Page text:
The Death of a Hummingbird
In the struggle for existence, here’s a loser. Or so it would seem. I found this Costa’s Hummingbird on Saturday, already gone, in the riparian zone along the Colorado River in Yuma, Arizona.
So how did he die?
To be sure, hummingbirds take nectar. Lots of it. And during my trip to the deserts of the Southwest, Costa’s Hummingbirds were nectaring on most anything flowering, including that ocotillo pictured here. Costa’s Hummingbird will drink from the tiny flowers of desert lavender or the giants of saguaro cactus — and lots in between. But hummingbirds also eat invertebrates, including small flies that they nab on the wing or spiders that they glean from vegetation.
Nectar is now scarce in the desert of Arizona and California, owing to a drought that has left the Sonoran desert even more parched and sparse than is normal this time of year. So I suspect that hummingbirds may be turning more to invertebrates, particularly during the demands of the breeding season, which has already begun for them.
Perhaps a spider on that stem led to this hummer’s death. An errant or aggressive poke at the prey might have caused the Costa’s to pierce the stem of that wetland plant — a plunge from which it could not escape, and from which resulted in a broken bill tip (I think he’s hanging by his tongue). Although you can’t see it in this image, purple scales from the Costa’s gorget were stuck to one of his talons, suggesting a struggle to escape.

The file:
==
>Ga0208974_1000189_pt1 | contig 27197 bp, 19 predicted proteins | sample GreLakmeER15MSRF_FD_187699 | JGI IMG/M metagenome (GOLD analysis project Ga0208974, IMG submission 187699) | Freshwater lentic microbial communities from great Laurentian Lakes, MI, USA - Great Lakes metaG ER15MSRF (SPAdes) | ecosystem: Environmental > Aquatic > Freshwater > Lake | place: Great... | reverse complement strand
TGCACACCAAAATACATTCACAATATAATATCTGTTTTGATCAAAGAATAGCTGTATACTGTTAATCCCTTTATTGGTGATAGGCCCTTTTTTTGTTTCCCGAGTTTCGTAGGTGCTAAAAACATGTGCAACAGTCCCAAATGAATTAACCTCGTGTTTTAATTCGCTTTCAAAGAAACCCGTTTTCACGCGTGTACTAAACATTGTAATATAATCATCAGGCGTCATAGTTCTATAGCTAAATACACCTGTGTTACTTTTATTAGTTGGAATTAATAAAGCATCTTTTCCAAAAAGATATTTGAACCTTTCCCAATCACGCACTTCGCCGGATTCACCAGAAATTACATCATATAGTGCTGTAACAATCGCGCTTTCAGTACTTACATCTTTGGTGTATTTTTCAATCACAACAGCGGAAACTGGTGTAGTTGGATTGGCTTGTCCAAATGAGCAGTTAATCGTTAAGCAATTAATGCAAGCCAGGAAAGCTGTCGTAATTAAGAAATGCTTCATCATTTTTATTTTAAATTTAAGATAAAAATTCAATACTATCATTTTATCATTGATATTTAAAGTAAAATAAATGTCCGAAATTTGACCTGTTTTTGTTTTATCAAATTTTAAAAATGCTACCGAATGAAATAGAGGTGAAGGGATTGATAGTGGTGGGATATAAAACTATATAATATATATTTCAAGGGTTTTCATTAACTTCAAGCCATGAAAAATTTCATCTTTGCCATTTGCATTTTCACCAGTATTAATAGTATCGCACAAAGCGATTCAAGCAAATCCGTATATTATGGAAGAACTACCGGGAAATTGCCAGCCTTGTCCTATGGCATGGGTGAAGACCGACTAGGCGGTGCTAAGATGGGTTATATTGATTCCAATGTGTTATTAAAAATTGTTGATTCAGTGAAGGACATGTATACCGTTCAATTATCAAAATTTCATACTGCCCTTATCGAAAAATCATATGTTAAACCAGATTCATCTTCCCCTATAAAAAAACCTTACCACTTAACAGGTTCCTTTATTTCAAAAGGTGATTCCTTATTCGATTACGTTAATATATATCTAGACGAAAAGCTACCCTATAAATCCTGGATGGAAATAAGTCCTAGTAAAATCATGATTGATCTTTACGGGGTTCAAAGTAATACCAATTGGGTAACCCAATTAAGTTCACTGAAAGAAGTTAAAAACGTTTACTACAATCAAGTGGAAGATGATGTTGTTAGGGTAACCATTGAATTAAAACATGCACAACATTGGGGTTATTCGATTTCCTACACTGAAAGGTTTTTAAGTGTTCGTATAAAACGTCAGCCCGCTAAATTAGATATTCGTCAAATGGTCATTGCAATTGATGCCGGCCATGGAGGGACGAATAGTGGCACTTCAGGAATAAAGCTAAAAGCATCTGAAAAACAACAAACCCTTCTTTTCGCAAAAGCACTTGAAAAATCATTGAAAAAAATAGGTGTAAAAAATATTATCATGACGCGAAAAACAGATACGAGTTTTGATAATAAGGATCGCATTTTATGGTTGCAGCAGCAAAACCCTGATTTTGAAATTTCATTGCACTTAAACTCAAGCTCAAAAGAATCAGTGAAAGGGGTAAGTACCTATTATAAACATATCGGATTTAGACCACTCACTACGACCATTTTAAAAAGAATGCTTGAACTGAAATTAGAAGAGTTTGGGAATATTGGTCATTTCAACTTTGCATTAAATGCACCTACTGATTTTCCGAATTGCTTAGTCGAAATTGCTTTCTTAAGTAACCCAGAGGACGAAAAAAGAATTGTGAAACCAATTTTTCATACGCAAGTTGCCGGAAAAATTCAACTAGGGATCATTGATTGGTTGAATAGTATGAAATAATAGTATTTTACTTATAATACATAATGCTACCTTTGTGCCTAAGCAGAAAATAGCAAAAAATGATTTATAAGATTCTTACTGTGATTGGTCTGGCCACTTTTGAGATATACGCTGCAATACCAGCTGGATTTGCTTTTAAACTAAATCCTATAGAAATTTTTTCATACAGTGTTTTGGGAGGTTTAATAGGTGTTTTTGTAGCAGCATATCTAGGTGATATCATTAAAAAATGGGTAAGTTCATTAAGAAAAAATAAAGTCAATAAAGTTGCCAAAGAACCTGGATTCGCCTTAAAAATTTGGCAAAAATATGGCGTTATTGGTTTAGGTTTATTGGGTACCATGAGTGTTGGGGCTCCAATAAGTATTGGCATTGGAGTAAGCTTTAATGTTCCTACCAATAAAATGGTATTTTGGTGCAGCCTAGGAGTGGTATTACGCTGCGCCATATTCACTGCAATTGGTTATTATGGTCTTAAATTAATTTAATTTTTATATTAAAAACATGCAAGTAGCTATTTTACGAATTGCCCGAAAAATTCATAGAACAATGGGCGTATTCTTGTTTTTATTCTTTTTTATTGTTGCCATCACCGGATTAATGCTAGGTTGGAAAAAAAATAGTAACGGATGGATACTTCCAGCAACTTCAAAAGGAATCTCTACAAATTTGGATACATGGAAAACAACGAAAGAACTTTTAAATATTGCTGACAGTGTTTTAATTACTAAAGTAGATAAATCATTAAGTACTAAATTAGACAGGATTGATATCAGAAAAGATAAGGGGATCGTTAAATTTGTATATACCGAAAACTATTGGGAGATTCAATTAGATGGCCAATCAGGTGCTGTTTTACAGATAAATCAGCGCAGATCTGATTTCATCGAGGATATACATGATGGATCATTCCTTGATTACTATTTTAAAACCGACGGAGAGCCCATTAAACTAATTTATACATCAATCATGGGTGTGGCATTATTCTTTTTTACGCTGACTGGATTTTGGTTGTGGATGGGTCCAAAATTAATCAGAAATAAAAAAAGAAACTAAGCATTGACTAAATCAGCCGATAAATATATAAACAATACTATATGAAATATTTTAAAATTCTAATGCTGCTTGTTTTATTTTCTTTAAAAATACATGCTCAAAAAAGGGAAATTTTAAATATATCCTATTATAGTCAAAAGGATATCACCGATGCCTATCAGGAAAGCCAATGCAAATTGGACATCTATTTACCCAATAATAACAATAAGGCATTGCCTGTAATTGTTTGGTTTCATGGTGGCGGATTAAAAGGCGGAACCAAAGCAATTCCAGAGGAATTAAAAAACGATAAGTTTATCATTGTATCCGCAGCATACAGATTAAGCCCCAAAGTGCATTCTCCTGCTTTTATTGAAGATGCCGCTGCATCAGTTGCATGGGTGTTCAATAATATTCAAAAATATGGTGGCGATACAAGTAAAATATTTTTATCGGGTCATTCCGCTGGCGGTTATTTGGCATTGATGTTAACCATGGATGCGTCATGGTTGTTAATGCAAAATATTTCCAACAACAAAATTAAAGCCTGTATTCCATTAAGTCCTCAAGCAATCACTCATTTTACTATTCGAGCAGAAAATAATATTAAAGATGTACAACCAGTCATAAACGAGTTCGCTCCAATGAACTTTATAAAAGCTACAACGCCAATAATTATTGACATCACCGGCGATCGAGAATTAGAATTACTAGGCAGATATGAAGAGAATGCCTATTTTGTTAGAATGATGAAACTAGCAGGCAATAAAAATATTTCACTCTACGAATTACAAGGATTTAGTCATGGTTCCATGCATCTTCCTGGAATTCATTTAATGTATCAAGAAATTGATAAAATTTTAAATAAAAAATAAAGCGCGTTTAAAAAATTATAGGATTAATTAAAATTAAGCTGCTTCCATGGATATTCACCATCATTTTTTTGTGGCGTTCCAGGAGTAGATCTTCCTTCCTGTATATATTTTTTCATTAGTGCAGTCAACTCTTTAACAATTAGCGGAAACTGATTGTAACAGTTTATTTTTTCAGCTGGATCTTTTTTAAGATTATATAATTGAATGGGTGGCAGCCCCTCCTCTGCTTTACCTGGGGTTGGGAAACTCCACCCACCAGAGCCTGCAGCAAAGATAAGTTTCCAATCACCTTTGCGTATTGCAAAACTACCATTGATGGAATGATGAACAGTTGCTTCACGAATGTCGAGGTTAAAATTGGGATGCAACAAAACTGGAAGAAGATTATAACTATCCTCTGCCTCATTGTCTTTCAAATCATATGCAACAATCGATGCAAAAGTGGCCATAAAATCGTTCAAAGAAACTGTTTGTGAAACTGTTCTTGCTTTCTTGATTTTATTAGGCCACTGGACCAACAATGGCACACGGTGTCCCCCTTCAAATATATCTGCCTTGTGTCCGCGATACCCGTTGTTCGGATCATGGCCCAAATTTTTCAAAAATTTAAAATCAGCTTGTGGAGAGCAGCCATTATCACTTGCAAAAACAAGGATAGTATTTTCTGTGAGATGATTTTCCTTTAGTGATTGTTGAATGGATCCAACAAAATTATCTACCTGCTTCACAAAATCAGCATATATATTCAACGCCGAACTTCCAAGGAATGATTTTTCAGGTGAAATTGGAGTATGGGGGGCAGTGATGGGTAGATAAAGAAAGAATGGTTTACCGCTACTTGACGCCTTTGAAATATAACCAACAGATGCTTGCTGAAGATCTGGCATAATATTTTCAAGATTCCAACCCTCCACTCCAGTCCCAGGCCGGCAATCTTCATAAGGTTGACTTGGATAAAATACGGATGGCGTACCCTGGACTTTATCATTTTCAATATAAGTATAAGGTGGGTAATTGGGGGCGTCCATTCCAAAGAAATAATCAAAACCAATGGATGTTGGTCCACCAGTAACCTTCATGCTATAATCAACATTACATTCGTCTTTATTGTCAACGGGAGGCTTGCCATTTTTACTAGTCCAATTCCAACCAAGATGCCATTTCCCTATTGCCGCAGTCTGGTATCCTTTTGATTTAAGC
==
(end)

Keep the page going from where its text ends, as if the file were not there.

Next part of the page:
A troubling image, to be sure. It’s probably the first I’ve ever seen of a hummingbird’s actual death — even if it appears to be an unusual demise. Most hummingbird mortality probably happens in the nest, unseen by us, where eggs and nestling are eaten by predators or washed away in heavy rains. Yet in the struggle for existence, and in evolution by means of natural selection, this particular Costa’s Hummingbird might, in addition to his photo, have actually left behind a legacy: progeny.
Costa’s, like many hummingbirds, are indiscriminate breeders. Males mate with many females (and females might mate with more than one male). During our trip, my pal Josh and I noticed a few hummingbirds already on nests, including Costa’s. So perhaps he wasn’t a complete loser. Maybe before he died on this stem, the Costa’s Hummingbird mated with a female — maybe more than one female. Let’s hope that his offspring are more careful than their father when it comes to poking around for food.
I’m open to other hypotheses on this photo — leave yours in the comments section.
By the way, you can take photos like these. I shot these images with a Nikon Coolpix B700 — the super-zoom I reviewed in my 2018 roundup of point-and-shoot cameras for wildlife. No matter what you own for a camera, learn to shoot in one of my digital photography workshops this spring.